For example, it dramatically alters the view, which may cost him. Will dozens of tall towers blinking day and night scare away the hunters and other visitors looking to get away from it all at the inn of his Black Leg Ranch? Also, current rules that require wind turbines be set back a certain distance from neighboring residences don’t take into consideration homes that he might build later, which could end up in the shadow of a turbine. “What about my property rights?” he asks.   

This latter concern is driving much of the opposition.

“My main concern is the property value,” says Julie Hornbacher, who moved to neighboring Telfer Township with her husband in 2002 to start a cattle operation. “By putting a wind farm right here, I really feel it would stifle development in our area, because who wants to build a brand new home next to a wind turbine?”

The answer to her question isn’t clear. Looking at 1,198 land sales within a mile of turbines, the late Michael McCann, a Chicago appraiser, found that land values declined an average 28 percent. But several peer-reviewed studies by academics and others find little, if any, impact on property prices once the turbines go in.

Health concerns from turbine noise and sunlight flicker could also drive away residents, even though the industry denies there’s a proven scientific link. The flash of light off the structure or the blades poses a problem for KariAnn Buntrock, who has been diagnosed with a seizure disorder that can be set off by flashes of light, says her husband, Andy. She works from home and cannot drive. If the wind project did go in, the closest turbines could be as close as a quarter mile away.

“For her to not be able to come outside and be restricted to the house ... you can't live like that,” says Mr. Buntrock. “That's part of the reason we live out there, so we can enjoy and take care of that land.” The family would have to move if the project goes forward, he adds.

A town divided

For many in Telfer Township and Emmons County who see population growth and real estate development as an economic engine as Bismarck expands south and east, the turbines don’t seem worth the risk. For those in Morton Township, where the population has grown by exactly three people since 2010, that prospect seems more remote.

“We're getting 40-acre people, I call them,” says Daymon Mills, one of the Morton Township supervisors who kicked the wind-farm decision to the Burleigh County commission because of his participation in the project. “They come out and buy a little plot of land and put up a horse barn and stuff like that. Well, they're definitely against [wind turbines] because they think their land values are going to go down and they don't want to see them. Basically it gets down to: They don't want to see them.”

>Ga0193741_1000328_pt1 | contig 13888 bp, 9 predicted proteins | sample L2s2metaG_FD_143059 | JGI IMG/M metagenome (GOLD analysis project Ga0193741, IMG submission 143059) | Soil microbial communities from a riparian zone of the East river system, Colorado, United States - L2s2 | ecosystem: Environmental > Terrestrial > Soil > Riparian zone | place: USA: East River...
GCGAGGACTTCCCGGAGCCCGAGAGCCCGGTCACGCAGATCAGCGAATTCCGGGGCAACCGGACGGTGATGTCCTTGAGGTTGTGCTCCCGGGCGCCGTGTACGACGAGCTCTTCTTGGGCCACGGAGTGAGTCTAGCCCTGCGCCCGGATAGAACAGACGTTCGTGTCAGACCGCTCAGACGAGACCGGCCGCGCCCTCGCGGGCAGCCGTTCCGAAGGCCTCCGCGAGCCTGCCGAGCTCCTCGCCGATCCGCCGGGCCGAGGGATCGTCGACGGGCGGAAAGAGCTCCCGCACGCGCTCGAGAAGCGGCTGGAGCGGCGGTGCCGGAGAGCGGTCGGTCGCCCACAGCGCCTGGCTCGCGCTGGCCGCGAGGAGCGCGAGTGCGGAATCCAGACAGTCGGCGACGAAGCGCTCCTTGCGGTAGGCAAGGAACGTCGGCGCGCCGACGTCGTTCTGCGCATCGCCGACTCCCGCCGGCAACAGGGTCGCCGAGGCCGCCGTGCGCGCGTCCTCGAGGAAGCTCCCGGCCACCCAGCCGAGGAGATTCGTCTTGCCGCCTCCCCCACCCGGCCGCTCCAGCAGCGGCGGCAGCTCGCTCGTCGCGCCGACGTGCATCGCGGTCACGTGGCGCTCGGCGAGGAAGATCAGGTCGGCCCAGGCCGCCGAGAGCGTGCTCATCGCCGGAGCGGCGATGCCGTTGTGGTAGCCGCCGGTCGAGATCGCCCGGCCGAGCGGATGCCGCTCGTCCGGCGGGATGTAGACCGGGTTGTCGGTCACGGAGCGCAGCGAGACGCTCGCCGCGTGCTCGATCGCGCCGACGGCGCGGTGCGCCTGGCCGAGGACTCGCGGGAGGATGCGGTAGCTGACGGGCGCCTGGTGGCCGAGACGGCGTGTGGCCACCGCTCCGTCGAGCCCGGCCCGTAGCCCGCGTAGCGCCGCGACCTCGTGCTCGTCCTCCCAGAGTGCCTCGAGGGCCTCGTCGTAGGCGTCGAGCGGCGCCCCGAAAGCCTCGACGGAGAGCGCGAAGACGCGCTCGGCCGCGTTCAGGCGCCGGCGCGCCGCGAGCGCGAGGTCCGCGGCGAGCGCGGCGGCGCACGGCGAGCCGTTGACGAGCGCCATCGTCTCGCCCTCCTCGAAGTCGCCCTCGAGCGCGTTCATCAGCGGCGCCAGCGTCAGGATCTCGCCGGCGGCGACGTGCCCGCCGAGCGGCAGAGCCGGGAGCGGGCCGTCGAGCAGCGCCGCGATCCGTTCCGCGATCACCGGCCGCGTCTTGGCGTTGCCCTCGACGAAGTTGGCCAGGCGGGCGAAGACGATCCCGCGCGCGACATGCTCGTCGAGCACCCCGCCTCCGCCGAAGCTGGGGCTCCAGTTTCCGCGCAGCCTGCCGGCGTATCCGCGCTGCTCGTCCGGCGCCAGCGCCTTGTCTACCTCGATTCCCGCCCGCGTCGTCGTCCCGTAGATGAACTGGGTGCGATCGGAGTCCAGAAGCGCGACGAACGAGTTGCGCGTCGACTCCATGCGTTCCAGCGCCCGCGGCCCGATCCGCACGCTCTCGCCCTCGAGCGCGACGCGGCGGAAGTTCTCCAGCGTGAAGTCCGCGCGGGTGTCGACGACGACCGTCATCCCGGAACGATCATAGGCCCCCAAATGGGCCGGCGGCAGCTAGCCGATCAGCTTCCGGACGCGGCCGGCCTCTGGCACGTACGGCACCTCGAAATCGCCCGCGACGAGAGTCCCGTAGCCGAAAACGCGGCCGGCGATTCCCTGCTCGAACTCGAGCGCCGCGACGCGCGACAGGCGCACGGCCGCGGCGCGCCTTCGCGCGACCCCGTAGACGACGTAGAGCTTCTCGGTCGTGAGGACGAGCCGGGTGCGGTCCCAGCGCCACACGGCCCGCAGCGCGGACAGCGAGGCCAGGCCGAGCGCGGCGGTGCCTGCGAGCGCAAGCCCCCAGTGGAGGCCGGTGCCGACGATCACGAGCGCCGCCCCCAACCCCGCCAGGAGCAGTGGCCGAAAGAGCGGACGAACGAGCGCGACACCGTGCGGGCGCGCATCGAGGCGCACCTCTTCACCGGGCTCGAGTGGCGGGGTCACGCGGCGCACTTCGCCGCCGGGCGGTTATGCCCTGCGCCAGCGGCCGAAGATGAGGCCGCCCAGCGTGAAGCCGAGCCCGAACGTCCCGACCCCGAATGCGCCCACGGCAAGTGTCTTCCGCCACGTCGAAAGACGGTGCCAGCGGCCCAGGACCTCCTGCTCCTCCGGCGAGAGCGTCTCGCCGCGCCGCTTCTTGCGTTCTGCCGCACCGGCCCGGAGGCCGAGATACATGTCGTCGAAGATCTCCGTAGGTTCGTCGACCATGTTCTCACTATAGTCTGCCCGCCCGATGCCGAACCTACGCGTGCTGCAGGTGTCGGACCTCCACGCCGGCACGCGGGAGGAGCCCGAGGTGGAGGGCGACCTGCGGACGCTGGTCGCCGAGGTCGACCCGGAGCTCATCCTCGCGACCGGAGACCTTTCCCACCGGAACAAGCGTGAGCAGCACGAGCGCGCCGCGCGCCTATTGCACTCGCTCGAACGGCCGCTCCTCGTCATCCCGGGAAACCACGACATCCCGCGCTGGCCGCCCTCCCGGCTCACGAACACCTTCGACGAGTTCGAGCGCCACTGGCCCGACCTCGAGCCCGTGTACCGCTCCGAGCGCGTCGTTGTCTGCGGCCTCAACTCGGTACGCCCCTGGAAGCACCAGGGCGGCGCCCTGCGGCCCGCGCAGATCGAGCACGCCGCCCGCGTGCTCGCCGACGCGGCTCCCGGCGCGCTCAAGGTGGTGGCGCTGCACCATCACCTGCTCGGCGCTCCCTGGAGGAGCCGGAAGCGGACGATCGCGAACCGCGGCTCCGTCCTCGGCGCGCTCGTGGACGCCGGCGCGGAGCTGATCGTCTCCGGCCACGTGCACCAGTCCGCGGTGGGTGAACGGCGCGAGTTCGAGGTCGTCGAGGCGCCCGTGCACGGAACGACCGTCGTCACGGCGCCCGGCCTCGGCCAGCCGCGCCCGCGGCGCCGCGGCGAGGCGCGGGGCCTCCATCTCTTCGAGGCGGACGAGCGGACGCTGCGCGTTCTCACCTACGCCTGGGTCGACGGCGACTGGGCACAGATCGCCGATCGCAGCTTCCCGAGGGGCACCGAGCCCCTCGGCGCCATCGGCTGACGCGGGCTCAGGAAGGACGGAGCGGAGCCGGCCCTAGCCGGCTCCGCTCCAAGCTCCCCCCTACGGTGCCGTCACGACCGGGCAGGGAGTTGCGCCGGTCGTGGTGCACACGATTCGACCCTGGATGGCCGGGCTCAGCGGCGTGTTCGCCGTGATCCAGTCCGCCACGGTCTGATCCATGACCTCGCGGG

While wind-project opponents claim big majorities in Telfer and Emmons, sentiment in Morton seems more evenly divided. When Mr. Mills ran for supervisor on a pro-wind platform, he won 24 to 17.

“It's just torn the area apart: those who want it and those who don't,” says Day. “The little church that my forefathers helped build here back in the 1880s, the wind company was going to give them all the propane for the church, buy them new stoves and cooktops for their basement kitchen, and no strings attached. [But] the people on the board said: Oh no, we're against the wind farm, so we can't take that kind of donation…. With that in mind, my whole family has pulled out of that church that my family helped build generations ago.”

Wind opponents also regret the standoff. 

“I was really good friends with [Day’s] stepdad,” Doan says. “I’ve said: You could give up a little bit of your wind energy so we could all get along. But they look at me as if I was an idiot.”  Now, he says, the rift won’t be mended in his lifetime. “And I don’t think it will be in my kids’ generation.”

All this will come to a head Dec. 5, when the county commission holds a public hearing on the project in the city’s convention center. The original hearing had to be postponed because so many people showed up – in the hundreds, reportedly – that three rooms of the city/county building in Bismarck couldn’t hold them. Except for rules about setbacks and hours of permitted intermittent light, the commission has little to go on about the right to an uncluttered view and the related impacts it might have on health and property values.

“I think I'd trade the two or three people that I thought used to be good friends for about 40 or 50 that are incredible friends,” Buntrock says.